Thing 5

http://www.freetech4teachers.com/2010/08/overview-of-history-of-visual-thinking.html?utm_source=feedburner&utm_medium=feed&utm_campaign=Feed%3A+freetech4teachers%2FcGEY+%28Free+Technology+for+Teachers%29&utm_content=Google+ReaderI’d I’d be interested in knowing if this is the permalink to an interesting lecture on visual thinking. Caves older than Lascaux, remarkable drawings.

ulteaching.blogspot.com/2010/08/teaching-patience.html

nice to read about someone trying to teach patience, and with a good technique of little colored blocks to turn over when help was needed. She sounds as if she were a good teacher.

Post: Thing 4

Thing 4

Blog posts I read:

http://blog.mrmeyer.com/?p=133

http://www.halcyon.com/arborhts/mahlness/2007/02/is-this-ssr-20.html

http://betch.edublogs.org/2009/01/06/the-myth-of-the-digital-native/

http://www.evenfromhere.org/?p=90&cpage=1#comment-1333

http://sddc.blogspot.com/2009/02/upside-down-pop-quiz.html

1. What do you notice about the genre of blog writing in general?

It’s personable and chatty. Punctuation refreshers would be useful for the authors. Editing is definitely needed. Here is the opening paragraph from the third blog I read:

“We hear a lot about the notion of Digital Natives and Digital Immigrants  … It makes an [sic] presumption that those born after [sic and HUH??] the widespread introduction of digital technologies are somehow out of step with the world of technology, while those who were born and raised in the digital age are naturally able to function within it.”

It’s a shame to have these typos in the introductory paragraph of an otherwise thoughtful post. They must have been there for donkey’s years, and no one has bothered to fix them.  In general, the lack of careful proofreading is something I notice.

2. How is blog reading different from other types of reading? How is it similar?

Different: you’ve got to navigate around –meaning can only be ascertained after conquering the graphics and the layout. The sense of talking to other people is noticeable. On hard copies I could underline and comment in the margin for my own use. (Yeah, yeah, I can print it up – and I often do, but confined to the machine, the reading, for me, is actually less engaged.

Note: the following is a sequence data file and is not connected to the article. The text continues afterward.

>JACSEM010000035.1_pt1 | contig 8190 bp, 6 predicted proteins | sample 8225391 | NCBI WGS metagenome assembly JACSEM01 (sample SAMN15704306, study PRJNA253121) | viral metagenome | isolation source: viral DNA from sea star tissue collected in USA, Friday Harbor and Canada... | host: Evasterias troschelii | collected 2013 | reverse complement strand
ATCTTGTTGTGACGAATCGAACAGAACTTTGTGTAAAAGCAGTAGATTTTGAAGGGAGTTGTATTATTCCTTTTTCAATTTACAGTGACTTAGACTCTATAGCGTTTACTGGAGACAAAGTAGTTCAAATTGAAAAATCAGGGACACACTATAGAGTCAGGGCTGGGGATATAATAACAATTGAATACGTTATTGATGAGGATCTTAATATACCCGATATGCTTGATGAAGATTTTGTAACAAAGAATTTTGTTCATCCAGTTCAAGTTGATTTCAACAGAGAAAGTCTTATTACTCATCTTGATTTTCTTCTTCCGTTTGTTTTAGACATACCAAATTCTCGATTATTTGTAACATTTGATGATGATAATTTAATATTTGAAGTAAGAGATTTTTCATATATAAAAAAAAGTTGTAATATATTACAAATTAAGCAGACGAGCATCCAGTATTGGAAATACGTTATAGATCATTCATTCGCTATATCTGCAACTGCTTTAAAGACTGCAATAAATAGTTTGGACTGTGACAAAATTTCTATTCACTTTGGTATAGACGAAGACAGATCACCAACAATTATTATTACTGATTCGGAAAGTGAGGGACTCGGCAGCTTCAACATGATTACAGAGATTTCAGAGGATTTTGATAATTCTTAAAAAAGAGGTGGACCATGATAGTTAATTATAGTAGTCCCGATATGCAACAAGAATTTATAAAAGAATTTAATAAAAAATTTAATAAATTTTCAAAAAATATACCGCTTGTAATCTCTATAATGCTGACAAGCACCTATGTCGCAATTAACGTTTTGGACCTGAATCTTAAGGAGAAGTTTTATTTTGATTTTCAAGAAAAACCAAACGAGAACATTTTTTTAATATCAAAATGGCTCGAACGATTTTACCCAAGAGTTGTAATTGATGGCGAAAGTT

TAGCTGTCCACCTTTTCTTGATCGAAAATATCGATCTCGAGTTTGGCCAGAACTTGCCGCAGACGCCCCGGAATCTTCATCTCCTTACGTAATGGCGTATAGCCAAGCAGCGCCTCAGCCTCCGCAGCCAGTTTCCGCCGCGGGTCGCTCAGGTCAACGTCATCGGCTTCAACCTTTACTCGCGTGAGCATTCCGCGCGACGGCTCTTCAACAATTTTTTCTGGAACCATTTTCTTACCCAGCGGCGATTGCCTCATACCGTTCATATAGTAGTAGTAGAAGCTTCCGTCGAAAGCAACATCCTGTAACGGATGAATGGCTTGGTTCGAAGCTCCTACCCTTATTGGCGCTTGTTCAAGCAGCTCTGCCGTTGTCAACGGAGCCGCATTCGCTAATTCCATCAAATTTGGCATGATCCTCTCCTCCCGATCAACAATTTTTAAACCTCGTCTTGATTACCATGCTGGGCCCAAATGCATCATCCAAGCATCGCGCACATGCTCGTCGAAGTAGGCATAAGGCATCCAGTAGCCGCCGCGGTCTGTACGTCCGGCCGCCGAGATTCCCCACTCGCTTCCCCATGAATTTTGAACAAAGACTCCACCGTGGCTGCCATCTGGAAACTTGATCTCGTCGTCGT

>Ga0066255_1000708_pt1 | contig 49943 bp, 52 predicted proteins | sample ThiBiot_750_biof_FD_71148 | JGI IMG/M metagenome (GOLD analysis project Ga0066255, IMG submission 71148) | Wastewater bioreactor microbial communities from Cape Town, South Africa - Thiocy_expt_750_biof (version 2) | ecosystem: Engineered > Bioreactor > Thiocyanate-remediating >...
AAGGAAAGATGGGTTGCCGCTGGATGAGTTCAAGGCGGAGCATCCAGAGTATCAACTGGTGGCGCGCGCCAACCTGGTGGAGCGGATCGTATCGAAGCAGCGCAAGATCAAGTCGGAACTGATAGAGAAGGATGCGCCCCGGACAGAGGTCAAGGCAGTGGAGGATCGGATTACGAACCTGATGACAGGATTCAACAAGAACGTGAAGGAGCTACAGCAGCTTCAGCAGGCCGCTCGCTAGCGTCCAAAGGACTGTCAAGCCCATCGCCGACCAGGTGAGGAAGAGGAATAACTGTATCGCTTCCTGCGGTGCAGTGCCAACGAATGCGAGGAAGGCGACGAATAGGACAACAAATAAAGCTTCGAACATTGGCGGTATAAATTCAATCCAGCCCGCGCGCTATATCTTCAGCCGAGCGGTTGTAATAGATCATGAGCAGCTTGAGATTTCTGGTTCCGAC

3. How is blog writing different from other types of writing? How is it similar?

Seems pretty much the same as all media these days, rather imprecise and chummy, trying to convince me or to sell me something, an idea or a program of action.  (“This is the future of education”, Michael Hardogan shouts, as if the future won’t happen unless we all become believers.)

As for different, I don’t sense any “style” that’s any different from the pages of magazines  – it’s all of a piece with popular prose. High in the vernacular, low in inspired flights of prose. I honestly don’t think this is some kind of break with the use of the English language in the past. What is most noticeable is the insistent interest in the author and his likes, dislikes, physical problems, emotional reactions: this is remarkably self-referential prose.

3. How does commenting contribute to the writing and meaning-making?

It can’t contribute to the writing, that’s already done and carved in pdf. Meaning-making? Well, the comments are pretty much congratulatory (directed to the author or to the self) or about the commenter himself or his methods (as was my comment to the last piece, on pop quizzes, which I very much liked) or a long carry-on about the opposite view.  What meaning that gives it, I’m not sure. Occasionally there will be wonderfully responsive and energetic comments.  It’s nice to read them.